Yes, I think HSCT and alemtuzumab may offer some pwMS a potential cure. The problem we have in the field is defining and confirming a cure. What does it look like?

      8. This post just reignited. I thought it had burnt out. I’m not sure what a cure would look like, not thinking about MS every waking hour would be part of it though and one of the reasons I am considering HSCT being on a highly effective treatment (Ocrevus) and relatively early in my diseases course. Thanks for the reply Prof. Another notch in the ‘reasons for’ column for a trip to Moscow

      9. Prof G. your expert opinion is requested:
        Let’s assume in 10 to 15 years (or ASAP) disability progression due to MS related (CNS compartmentalized) neuroinflammation and neurodegeneration can be fully halted.
        What would the next generation of curative medical interventions be to improve or even restore lost neurological function in Advanced MS reversing accumulated disability?
        What do you think that must be done to enable future treatment of Advanced (progressive) MS?
        #thinkbig #thinkdifferent #imagination #determination #moonshot #beyondremyelination #letsstart2cure #advancedmultiplesclerosis

      10. Re: “What would the next generation of curative medical interventions be to improve or even restore lost neurological function in Advanced MS reversing accumulated disability?”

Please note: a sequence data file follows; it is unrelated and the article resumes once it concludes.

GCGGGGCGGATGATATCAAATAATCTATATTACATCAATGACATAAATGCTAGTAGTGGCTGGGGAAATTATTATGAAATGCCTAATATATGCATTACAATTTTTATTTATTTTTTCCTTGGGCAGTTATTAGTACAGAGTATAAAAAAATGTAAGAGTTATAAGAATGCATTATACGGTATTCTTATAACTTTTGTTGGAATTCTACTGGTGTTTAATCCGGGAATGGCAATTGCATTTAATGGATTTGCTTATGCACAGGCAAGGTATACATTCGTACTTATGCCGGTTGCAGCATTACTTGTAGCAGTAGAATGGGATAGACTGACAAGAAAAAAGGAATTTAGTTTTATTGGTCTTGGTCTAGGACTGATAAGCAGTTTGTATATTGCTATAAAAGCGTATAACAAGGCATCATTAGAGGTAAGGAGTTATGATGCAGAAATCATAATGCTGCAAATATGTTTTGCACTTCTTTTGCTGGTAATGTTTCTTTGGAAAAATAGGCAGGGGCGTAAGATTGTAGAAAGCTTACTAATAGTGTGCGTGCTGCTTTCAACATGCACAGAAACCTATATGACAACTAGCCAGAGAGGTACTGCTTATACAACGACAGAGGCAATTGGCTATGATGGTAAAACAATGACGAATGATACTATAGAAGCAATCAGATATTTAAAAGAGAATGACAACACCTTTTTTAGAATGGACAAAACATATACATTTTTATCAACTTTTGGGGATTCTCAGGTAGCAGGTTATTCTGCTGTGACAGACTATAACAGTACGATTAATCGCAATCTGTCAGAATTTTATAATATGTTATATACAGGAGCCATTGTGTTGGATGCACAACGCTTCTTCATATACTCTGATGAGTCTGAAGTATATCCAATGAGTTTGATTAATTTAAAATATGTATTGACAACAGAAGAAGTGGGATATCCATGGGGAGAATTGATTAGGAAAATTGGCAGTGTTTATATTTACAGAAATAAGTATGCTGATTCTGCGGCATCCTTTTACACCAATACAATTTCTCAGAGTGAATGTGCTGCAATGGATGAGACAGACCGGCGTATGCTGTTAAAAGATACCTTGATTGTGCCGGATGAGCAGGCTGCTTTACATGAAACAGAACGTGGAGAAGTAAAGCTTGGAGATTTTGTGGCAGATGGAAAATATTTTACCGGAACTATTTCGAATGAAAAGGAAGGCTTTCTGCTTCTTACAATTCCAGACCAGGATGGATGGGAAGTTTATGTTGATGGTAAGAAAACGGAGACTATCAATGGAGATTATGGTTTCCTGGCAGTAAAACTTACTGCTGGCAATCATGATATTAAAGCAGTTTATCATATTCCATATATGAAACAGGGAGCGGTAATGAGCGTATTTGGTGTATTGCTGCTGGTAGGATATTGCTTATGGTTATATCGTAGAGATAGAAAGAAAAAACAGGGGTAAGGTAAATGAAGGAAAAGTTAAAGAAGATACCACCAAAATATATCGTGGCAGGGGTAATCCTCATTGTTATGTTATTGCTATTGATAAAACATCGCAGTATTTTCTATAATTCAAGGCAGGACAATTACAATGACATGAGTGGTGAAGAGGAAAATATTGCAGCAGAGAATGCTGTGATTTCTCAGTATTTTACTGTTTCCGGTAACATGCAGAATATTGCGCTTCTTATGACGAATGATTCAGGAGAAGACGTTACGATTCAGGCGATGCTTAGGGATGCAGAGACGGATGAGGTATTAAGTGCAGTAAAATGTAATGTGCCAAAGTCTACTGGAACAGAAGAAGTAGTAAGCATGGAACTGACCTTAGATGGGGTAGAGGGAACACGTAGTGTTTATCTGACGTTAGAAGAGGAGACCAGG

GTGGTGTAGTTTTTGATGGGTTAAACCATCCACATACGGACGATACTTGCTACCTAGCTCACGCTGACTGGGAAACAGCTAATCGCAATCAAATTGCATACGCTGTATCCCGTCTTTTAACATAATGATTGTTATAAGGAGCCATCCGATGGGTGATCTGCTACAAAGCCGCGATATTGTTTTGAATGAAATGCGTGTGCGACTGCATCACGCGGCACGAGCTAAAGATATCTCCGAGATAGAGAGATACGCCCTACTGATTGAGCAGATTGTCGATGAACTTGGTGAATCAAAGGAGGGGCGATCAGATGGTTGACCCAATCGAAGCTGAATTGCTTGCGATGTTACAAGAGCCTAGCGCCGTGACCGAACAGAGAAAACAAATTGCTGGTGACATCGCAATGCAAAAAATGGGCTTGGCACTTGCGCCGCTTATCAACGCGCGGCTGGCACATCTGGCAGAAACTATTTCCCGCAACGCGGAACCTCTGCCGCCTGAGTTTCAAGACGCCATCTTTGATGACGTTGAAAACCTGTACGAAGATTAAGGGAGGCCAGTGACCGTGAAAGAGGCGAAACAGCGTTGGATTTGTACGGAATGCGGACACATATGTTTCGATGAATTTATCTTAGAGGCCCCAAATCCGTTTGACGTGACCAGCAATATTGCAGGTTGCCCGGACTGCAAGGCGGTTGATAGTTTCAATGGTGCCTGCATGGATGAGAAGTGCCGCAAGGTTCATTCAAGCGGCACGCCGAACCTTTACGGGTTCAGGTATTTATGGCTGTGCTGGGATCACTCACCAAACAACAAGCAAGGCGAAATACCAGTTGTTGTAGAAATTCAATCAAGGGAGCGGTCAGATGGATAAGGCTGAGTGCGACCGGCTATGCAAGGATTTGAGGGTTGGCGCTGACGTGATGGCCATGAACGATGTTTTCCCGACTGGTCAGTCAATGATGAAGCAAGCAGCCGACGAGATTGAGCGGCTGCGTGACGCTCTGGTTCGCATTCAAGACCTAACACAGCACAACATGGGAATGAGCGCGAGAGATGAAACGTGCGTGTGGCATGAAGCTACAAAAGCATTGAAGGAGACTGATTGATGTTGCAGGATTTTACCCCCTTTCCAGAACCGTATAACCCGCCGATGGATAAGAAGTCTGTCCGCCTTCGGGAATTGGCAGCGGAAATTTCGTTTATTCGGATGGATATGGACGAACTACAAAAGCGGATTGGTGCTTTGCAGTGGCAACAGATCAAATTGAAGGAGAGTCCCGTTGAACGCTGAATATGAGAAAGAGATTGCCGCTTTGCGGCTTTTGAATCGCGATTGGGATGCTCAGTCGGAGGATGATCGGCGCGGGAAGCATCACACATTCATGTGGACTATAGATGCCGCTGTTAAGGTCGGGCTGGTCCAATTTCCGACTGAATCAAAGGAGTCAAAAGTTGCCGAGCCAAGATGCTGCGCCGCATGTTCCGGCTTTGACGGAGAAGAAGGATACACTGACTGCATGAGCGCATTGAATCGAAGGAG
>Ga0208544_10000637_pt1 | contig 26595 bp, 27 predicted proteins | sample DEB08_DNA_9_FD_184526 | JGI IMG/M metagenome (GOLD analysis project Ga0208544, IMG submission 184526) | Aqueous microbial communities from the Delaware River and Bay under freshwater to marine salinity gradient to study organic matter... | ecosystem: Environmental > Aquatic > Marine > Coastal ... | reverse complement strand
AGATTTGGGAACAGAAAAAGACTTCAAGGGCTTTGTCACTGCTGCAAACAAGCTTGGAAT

I sandwich or cocktail of treatments in combination with anti-ageing strategies. I have posted on this many times on this blog.

      1. The fact they’ve put a video on YOUTube should tell you something.
        I’m going to be diplomatic and say no more.

      2. i thought aaron boster was quiet a well respected neurologist ? he works on YOUtube i suppose there is snobbery in every walk of life 😉

      3. I was referring to the YouTube link you posted referring to the Hadassah centre. I have no particular axe to grind with Aaron Boster.

  3. Can definitely see that this is exciting and important. However, as someone with MS even more exciting would be a cure. Can but dream, I suppose.

    1. Re: “…as someone with MS even more exciting would be a cure..”